There's something I'd like you to do this morning, more than just listening. I would like you, not only as we pray at the end of this message, but as you go home, to do two things. Number one, to look back. Actively do this. Look back to the past, to the painful experiences, to all of the rejection, to all of the reasons why should keep a list, and tear it up and throw it away and say, "God, I'm turning this over to You." And then share it with a friend. Share it with somebody that you can dump on, you can be close to, who can help become a healing agent to you. Look back. And second of all, determine, as you look around, how in some way you could make a difference in the world around you, whether it is at your job, in the community, something that would help you to become involved. To not just become involved, but to spread the Gospel. Those two things will give you more hope because you've got purpose. You just don't have a house, you just don't have a church, you've got purpose- a reason for living. And that brings more hope than anything else. The greatest way for you to use your life is to spend it on something that will outlive it. Would you bow your head and pray with me?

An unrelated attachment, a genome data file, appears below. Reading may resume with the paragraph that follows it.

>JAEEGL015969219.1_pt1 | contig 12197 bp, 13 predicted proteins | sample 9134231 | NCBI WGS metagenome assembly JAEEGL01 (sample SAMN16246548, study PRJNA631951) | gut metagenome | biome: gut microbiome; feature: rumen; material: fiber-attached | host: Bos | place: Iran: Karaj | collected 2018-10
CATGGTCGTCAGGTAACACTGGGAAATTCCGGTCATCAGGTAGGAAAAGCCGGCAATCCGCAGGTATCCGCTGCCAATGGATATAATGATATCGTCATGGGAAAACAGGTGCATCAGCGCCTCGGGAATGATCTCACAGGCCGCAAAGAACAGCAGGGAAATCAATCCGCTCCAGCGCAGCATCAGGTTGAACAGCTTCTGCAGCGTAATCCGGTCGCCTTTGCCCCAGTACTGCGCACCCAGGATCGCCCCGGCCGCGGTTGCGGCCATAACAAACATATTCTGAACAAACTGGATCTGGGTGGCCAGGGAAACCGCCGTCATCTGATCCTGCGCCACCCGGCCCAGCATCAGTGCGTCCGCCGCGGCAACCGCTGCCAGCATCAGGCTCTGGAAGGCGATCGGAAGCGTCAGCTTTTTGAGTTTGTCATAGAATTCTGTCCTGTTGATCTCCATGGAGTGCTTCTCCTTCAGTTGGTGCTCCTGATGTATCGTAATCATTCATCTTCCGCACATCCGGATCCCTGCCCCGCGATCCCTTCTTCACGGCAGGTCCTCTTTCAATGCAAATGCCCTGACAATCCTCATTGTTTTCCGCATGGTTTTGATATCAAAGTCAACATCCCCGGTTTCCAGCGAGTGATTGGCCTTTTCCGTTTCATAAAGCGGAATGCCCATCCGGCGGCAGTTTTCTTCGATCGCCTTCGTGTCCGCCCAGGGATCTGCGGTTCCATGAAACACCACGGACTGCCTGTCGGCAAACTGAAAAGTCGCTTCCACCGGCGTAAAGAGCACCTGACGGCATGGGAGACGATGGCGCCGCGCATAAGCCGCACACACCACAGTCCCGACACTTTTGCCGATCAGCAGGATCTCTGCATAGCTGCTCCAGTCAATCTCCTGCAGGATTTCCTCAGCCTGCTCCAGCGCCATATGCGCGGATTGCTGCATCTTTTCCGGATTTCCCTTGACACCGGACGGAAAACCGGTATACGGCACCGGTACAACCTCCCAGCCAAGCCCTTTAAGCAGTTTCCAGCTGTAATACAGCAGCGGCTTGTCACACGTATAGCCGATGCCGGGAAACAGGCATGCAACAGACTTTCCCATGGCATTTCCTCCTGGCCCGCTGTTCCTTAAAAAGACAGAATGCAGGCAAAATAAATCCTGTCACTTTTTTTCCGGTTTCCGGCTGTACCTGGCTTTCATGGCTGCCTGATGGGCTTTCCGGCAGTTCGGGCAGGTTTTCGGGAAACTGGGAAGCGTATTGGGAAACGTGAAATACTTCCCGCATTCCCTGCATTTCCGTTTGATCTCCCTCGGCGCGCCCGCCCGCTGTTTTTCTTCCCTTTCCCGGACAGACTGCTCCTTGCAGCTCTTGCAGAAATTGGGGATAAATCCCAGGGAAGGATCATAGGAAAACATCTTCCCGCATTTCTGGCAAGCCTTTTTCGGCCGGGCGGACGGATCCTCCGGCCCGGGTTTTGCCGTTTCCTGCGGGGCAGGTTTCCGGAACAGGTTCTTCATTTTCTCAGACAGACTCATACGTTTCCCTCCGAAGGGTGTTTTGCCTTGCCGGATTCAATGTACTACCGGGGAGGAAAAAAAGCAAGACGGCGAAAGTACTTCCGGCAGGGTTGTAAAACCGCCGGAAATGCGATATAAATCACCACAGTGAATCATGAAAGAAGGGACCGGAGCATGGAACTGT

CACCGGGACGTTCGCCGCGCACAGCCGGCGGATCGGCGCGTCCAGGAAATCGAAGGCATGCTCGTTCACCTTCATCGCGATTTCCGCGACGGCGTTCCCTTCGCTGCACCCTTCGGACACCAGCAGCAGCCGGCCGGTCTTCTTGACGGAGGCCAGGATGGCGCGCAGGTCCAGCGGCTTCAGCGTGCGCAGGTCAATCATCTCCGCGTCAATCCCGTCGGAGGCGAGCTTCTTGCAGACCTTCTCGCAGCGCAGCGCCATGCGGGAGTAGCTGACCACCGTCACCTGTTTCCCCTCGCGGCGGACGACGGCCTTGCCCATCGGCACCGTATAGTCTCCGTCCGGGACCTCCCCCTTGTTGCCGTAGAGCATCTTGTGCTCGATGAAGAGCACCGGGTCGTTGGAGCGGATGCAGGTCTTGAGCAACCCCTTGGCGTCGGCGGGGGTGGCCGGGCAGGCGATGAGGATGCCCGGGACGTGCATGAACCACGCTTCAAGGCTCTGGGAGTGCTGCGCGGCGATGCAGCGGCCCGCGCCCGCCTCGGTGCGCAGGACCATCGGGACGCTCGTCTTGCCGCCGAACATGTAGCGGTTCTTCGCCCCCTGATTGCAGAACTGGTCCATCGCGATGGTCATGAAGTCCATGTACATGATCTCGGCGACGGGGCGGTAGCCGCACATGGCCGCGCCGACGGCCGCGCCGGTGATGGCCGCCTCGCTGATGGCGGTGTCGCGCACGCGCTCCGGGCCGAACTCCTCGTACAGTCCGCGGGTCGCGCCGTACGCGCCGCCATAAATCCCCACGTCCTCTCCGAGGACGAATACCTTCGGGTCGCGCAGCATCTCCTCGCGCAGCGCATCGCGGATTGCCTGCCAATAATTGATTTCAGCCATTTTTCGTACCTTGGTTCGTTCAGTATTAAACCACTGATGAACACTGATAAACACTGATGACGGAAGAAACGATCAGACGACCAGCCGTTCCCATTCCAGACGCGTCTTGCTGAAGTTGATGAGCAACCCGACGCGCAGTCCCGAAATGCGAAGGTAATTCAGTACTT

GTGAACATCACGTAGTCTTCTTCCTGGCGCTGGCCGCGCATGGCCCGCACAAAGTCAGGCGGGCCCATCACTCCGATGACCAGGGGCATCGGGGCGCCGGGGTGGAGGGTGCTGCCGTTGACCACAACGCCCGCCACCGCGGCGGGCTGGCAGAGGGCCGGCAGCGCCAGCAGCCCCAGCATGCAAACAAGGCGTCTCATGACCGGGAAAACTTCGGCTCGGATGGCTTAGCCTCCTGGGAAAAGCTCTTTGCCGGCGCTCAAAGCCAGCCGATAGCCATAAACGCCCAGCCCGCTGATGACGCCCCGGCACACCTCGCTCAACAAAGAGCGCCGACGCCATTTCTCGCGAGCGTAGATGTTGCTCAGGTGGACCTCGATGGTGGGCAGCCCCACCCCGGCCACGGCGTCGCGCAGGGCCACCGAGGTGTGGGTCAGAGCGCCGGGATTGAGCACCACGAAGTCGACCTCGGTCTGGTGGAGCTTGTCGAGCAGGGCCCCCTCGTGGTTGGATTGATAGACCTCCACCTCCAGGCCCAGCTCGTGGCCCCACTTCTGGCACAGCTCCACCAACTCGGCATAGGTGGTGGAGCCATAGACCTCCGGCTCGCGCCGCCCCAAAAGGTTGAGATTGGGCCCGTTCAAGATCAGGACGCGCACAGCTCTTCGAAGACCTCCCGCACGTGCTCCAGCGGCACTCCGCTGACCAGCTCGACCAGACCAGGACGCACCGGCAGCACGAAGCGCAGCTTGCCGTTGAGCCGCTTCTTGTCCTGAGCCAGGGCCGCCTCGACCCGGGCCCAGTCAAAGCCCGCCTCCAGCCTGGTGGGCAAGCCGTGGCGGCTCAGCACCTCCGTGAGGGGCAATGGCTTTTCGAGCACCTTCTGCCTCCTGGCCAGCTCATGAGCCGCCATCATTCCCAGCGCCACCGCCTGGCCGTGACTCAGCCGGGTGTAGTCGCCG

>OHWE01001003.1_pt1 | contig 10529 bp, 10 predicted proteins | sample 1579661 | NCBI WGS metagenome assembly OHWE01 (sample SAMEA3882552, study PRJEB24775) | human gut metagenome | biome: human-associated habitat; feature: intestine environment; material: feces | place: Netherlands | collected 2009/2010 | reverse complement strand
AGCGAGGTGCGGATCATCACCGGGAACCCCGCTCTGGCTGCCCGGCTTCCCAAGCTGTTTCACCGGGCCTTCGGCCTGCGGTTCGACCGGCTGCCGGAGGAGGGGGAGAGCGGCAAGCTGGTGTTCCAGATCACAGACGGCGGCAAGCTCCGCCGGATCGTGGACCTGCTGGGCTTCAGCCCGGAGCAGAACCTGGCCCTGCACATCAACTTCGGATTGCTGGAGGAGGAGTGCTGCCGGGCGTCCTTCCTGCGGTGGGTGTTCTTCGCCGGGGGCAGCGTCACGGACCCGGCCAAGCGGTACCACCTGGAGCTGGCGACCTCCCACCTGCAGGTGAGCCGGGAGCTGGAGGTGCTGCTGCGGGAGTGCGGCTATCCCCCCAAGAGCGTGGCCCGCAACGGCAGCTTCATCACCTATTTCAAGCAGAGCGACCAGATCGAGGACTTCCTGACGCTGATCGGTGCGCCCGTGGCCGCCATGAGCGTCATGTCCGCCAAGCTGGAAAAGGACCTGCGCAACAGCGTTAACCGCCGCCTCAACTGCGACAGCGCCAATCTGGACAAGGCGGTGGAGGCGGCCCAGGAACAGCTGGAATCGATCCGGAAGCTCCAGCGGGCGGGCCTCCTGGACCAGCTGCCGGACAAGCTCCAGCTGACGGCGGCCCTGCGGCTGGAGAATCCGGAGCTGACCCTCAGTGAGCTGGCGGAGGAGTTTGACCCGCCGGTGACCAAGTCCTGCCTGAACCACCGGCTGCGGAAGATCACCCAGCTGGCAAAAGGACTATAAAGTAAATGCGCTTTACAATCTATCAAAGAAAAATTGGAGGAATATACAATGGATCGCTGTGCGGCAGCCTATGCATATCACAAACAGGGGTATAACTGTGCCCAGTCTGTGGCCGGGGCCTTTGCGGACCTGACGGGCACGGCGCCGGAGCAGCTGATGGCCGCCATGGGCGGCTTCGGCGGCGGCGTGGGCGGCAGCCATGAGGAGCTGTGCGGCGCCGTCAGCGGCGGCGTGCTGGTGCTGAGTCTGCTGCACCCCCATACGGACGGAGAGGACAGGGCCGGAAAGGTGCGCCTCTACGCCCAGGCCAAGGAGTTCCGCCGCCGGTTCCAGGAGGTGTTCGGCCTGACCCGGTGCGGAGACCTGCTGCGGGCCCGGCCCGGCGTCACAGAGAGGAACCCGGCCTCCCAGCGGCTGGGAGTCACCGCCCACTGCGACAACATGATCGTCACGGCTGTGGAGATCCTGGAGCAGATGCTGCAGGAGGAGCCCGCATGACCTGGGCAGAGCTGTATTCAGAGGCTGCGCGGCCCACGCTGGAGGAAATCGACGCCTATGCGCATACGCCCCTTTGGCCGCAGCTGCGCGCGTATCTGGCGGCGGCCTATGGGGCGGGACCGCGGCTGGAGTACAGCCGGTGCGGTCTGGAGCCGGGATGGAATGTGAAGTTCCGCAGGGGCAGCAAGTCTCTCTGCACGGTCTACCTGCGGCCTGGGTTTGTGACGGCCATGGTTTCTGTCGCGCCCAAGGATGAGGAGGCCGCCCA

Heavenly Father,
We just now wanna look back. And there's a lot of things, whew, lot's of things that we can, we can, uh, point to, that have made us certain ways, think certain ways, feel other ways, put up walls, become less vulnerable, become less loving. We have long pointed the finger at others for being the way they were to make us the way we are. Lord, just now as a body, we confess that that is wrong and we let it go, Lord. Heal the pain, the emotional trauma that could bring us into bondage. God, make us people who reach out to one another so that we can become those healing agents. And Lord, I pray that we will not isolate ourselves, nor look around in disgust at this world, that we'd do something, we'd use our life for something that will outlast it. In Jesus name, Amen.

Additional Messages in this Series

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Date Title   Watch Listen Notes Share Save Buy
4/2/1989
completed